Lifestyle

Woman who can’t smile longed to be ‘normal’ but is now proud to ‘stand out’

A woman born with an extremely rare neurological condition that makes smiling impossible was bullied and isolated at school but is now inspiring others as a motivational speaker and Instagram star

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Woman born with a rare condition which means she cannot smile

A young woman born with a neurological condition in one in four million inspires others than Instagram Star and now considers her inability to smile a “blessing”.

Tayla Clement, 24, from Christchurch, New Zealand, was born with Moebius Syndrome and has throughout her life been unable to move her eyes from left to right or raise her eyebrows and upper lip.

Moebius syndrome is characterized by facial muscles that are used to control a person’s facial expressions and eye movements. weakened or even partially paralyzed. There is no cure, but the symptoms can be treated.

been bad bullied At school, Tayla used to crave a “normal smile,” but now she’s happy to be different and believes she was “born to stand out.”







Tayla was severely bullied as a schoolgirl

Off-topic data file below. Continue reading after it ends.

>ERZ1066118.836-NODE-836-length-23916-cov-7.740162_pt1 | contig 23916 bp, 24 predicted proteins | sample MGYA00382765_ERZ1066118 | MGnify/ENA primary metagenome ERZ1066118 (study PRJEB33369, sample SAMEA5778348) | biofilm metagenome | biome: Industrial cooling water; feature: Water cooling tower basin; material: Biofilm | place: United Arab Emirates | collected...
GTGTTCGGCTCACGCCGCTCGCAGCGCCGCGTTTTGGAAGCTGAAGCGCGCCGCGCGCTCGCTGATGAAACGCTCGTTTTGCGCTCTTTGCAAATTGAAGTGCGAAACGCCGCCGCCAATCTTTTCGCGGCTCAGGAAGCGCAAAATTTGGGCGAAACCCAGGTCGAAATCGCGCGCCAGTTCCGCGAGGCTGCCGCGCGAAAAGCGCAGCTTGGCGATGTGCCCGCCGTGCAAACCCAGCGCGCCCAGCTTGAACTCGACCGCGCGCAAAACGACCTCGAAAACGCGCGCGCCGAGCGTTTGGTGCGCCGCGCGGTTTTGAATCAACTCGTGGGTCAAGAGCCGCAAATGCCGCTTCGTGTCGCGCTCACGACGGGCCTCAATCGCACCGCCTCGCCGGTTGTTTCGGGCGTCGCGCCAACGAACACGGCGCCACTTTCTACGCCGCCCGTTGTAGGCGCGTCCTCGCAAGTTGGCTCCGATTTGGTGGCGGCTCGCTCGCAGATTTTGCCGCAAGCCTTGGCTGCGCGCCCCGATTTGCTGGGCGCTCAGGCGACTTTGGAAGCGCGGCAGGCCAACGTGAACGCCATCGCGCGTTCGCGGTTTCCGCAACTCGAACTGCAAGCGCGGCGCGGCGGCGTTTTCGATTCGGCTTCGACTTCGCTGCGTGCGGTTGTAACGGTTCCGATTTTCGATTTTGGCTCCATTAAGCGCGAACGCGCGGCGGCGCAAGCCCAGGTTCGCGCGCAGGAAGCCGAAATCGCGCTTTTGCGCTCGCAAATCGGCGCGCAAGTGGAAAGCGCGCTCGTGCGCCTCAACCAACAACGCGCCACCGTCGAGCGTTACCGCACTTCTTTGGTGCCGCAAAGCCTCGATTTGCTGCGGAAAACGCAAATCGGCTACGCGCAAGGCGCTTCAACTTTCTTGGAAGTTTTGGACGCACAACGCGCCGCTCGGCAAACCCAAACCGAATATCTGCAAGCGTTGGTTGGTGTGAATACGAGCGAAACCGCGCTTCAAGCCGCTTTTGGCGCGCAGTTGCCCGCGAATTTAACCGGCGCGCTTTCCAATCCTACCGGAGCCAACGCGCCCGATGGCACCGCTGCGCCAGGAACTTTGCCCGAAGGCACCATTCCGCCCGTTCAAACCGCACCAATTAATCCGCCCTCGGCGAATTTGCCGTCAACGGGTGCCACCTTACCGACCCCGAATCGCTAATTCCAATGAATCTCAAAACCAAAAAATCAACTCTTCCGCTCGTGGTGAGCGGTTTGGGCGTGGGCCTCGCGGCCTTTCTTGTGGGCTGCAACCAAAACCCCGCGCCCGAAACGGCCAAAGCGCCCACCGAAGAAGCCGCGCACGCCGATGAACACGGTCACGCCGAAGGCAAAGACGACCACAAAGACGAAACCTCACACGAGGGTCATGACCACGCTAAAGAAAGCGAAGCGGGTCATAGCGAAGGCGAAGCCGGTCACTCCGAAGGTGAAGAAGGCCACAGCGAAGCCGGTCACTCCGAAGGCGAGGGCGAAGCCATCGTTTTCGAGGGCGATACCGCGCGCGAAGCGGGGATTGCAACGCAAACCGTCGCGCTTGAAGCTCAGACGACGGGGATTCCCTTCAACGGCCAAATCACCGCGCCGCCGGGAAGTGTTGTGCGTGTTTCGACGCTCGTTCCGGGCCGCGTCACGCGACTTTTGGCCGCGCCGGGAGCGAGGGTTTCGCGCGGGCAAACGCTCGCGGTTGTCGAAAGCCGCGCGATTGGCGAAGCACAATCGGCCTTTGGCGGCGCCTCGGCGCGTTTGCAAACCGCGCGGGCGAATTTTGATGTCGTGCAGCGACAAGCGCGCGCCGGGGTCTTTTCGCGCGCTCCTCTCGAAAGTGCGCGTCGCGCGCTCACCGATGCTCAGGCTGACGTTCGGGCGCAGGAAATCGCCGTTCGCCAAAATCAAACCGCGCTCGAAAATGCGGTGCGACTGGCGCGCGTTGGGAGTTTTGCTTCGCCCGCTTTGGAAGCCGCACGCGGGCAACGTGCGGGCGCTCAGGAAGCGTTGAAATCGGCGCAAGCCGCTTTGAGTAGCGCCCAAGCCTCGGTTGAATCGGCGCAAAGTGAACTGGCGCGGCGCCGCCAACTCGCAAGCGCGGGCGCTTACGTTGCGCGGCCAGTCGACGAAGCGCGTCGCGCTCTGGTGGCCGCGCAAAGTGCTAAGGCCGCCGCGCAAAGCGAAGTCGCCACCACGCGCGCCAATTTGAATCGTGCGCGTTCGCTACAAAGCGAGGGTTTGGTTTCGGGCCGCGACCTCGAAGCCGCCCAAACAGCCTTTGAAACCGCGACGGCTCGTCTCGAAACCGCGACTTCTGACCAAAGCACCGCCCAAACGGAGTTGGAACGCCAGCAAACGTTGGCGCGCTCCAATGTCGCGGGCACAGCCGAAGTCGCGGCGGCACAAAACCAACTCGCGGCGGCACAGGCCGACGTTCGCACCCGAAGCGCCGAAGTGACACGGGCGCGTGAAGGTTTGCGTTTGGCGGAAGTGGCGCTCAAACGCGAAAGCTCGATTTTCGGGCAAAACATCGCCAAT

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Image:

Jam Press/@taylaclement)







Tayla turned to exercise as a means of coping
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Image:

Jam Press/@taylaclement)

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Tayla, who has 18,400 Instagram followers, said: “It hasn’t always been easy. I’ve spent many years hating my smile, wishing I had a ‘normal’ smile, wishing I just didn’t exist because that seemed easier than being alive, but miraculously I am I still here.

“I know now that I was born to stand out. I was born to make a difference in this world and I know it with all my heart. My syndrome and not being able to smile is the greatest gift that could have ever been given to me and has enabled me to help and inspire so many people.”

When she was 12, Tayla underwent facial resuscitation surgery in hopes of being able to move her face voluntarily again.

This corrective procedure — sometimes referred to as “smile surgery” — involved soft tissue grafting from Tayla’s thighs on either side of her face.

The intention was to allow Tayla to clench her mouth in a way that mimicked a smile. However, the eight-hour procedure proved unsuccessful, leaving bruises and swelling.







An operation attempting to give Tayla a “normal” smile was unsuccessful
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Image:

Jam Press/@taylaclement)

Unfortunately, Tayla’s condition led to her being bullied throughout her school days, with her classmates laughing at her, yelling in her face and even throwing sheep shit at her.

Tayla recalled, “Even the teachers treated me differently. I was the only person with a raised hand in class and the teacher just looked at me and then looked away and didn’t pick me to ask a question.

“The list goes on, but I’ve also had sheep shit thrown at me, been thrown down a hill, my bag emptied on the ground. I even remember coming to school on my 16th birthday so excited because people always brought balloons and cake and food for whoever’s birthday in the group was.